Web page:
Newest Review: ... such as Glorious Vegetables (try Keralan Coconut curry or Creamy Pistachio Curry), Cheese, Pulses and Eggs (delights such as Bengal Tige... more
An Indian Feast without the Meat
Anjum's Indian Vegetarian Feast - Anjum Anand
Member Name: Essexgirl2006
Anjum's Indian Vegetarian Feast - Anjum Anand
Advantages: Interesting array of dishes
Disadvantages: No timings, not all have photos.
Many will be familiar with Anjum's cooking from her TV series 'Indian Food Made Easy'. She has worked in top restaurants and hotels around the world but now lives in London with her husband and children, and had published five previous cookery books.
The first chapter in the book is Breakfast and Brunch, and to be honest I have neglected this section, as I am not a morning person and don't tend to cook anything in the morning other than the odd egg or some porridge. For those with more energy at this time of day, you can try Keralan-inspired banana pancakes or Indian potato hash with masala omelette. In Starters and Snacks you will find dishes like Steamed Nepalese momos or Scotch Quail's Eggs. The Salads and Grills chapter includes dishes like Mushroom and Vegetable Kathi Rolls and Delhi-style Grilled Sweetcorn. The main meals sections are split up into subsection such as Glorious Vegetables (try Keralan Coconut curry or Creamy Pistachio Curry), Cheese, Pulses and Eggs (delights such as Bengal Tiger lentil curry and Spiced Cottage Pie are on offer here) and Gorgeous Grains (where you will find Wild Mushroom Biryani along with rice and roti dishes). On The Side unsurprisingly offers side dishes like Bombay Potatoes and Coconut Stuffed Okra. The dessert section offers up dishes like Pomegranate soufflé and Egg-free Pistachio Cakes with Orange Syrup and Dates.
I have made two dishes so far: Paneer and Pea Curry and then a Mushroom Rogan. With the former there was no picture for me to compare to (or inspire me), and with the second, my finished dish did not resemble (or look as appetising as) the photo. The photographs are gorgeous however, and I knew producing something like one of those would be a challenge. I like how the ingredients list is in usage order, so I know when I am getting the ingredients out, when I am likely to need them. Generally I find the instructions a bit vague and there are not a lot of them - often just three paragraphs. I can ace a vague Italian style recipe as I am used to cooking that type of food, but if you are not experienced making a certain type of cuisine, a little more hand-holding is always good. The text is small, and it can be hard to find where you are up to when you are busy chopping and flinging stuff in a pan. For me, shorter paragraphs dealing with each activity individually would be easier to follow than one longer paragraph with four different things to do. Some recipes also have serving suggestions which is a nice touch, including additional recipes such as your own mint chutney like you get in an Indian restaurant.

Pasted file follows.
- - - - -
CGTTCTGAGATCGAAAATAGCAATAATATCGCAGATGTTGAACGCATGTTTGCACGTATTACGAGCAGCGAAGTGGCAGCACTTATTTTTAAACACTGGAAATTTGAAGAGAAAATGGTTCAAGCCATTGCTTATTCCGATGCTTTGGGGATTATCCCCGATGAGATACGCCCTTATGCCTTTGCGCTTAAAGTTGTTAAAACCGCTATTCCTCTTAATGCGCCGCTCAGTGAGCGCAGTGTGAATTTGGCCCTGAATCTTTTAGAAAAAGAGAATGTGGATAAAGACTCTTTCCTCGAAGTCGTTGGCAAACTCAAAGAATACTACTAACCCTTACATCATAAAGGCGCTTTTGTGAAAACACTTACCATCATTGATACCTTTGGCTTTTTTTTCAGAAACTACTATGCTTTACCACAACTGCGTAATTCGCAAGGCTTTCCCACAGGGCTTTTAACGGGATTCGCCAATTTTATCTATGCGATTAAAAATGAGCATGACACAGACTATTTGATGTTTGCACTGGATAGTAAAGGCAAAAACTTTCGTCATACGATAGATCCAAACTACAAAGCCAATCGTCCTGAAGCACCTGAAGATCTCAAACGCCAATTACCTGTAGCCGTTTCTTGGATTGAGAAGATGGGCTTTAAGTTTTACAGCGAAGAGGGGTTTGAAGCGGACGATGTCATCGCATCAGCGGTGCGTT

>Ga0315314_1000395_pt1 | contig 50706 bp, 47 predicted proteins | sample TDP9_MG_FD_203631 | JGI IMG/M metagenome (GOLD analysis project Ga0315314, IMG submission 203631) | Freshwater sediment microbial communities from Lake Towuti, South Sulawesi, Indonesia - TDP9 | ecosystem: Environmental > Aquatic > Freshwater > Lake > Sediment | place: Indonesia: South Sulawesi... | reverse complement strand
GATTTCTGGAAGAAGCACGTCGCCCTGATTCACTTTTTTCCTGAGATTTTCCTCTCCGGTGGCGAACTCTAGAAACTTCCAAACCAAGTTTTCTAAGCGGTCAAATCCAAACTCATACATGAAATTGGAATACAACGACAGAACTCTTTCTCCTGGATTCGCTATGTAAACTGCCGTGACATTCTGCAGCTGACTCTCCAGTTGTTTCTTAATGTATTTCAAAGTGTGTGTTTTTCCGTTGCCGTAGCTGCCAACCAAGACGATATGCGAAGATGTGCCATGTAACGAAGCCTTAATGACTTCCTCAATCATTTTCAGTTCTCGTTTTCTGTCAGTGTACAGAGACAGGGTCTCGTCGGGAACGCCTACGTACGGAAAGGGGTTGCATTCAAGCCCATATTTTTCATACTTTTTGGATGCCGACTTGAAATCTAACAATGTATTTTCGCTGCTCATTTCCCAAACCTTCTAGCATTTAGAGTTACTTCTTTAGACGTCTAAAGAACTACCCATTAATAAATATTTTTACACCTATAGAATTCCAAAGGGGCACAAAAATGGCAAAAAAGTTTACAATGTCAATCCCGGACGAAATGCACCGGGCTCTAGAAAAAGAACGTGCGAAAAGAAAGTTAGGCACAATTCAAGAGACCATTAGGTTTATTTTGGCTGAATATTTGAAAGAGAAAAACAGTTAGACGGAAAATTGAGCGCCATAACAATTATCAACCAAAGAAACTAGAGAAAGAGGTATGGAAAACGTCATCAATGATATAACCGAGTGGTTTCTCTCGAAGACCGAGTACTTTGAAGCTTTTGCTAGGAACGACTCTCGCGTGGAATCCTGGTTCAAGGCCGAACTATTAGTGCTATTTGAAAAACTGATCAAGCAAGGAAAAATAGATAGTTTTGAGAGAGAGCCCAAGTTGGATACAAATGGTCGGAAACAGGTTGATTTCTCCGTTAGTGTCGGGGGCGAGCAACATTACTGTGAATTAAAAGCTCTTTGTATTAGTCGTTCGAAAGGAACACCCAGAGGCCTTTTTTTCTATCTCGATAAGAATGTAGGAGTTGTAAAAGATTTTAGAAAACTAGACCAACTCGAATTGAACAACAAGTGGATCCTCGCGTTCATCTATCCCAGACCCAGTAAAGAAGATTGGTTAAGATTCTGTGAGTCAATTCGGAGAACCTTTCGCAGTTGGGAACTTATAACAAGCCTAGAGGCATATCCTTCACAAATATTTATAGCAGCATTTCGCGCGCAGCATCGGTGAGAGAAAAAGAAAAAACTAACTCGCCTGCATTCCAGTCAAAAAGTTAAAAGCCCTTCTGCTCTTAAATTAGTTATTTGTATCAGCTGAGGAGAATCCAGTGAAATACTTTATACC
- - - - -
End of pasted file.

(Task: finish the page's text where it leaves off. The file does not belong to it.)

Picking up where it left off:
When I made the Rogan, I decided to make 4 portions, as per the recipe, and freeze the rest. However despite following the quantities as closely as possible, (except adding less water), my sauce still wasn't as thick as in the photo and description, and was quite watery. With the Paneer and Pea curry it said that it served 4-6. I only wanted to make two portions, so do I halve the quantities, or divide by three? In the end I halved it, but it would not have stretched to three portions. Portion sizes tended to be quite modest. In the instructions, for the sauce it goes through the process and tells you how it should look and taste at the end but gives none or few timings (it varies between recipes) within the recipe. I think this is my main problem with this book, is that there is no indication, even approximate, of how long a dish should take in total, and with vague timings within the recipe it can be hard to plan your meal. I originally was going to serve with rice, but had no idea when to start to cook it, so used a naan bread which I'd bought on a whim as it only needed a minute or two under the grill. If you are going to make a whole meal with sides and hot starters using this book, or entertaining, then timings are essential, especially the first few times you make something. For the record, the two I tried, I made within half an hour.
Ingredients featured in the book all seem to be generally available, but as yet I have not experimented with completely new ingredients (to me), sticking to recipes that contain things I normally buy or have in the house to minimise the grocery outlay (and ignoring the odd ingredient I don't like). I can see myself using this book again, as I enjoyed the recipes I have tried so far. Although I think there is room for improvement in my Indian culinary skills, there are enough dishes in here that I am happy to make to build up my confidence in Indian cookery, before I tackle the more complicated and unfamiliar dishes. I still think this book leans itself towards a more confident cook rather than a complete beginner however, and the lack of overall timings is a big disappointment for me.
Summary: Not just for veggies - some great dishes here
- Madhur Jaffrey's Curry Nation - Madhur Jaffrey
- New Pyramid Miracle Juices - Charmaine Yabsley
- Polpo - Russell Norman
- Prashad Cookbook - Kaushy Patel
- James Wong's Homegrown Revolution - James Wong
- Cupcakes - Peggy Porschen
- First Steps in Winemaking - C. J. J. Berry
- John Whaite Bakes: Recipes for Every Day and Every Mood - John Whaite
- Great British Bake Off: Winter Kitchen - Lizzie Kamenetzky
- Eat - The Little Book of Fast Food- Nigel Slater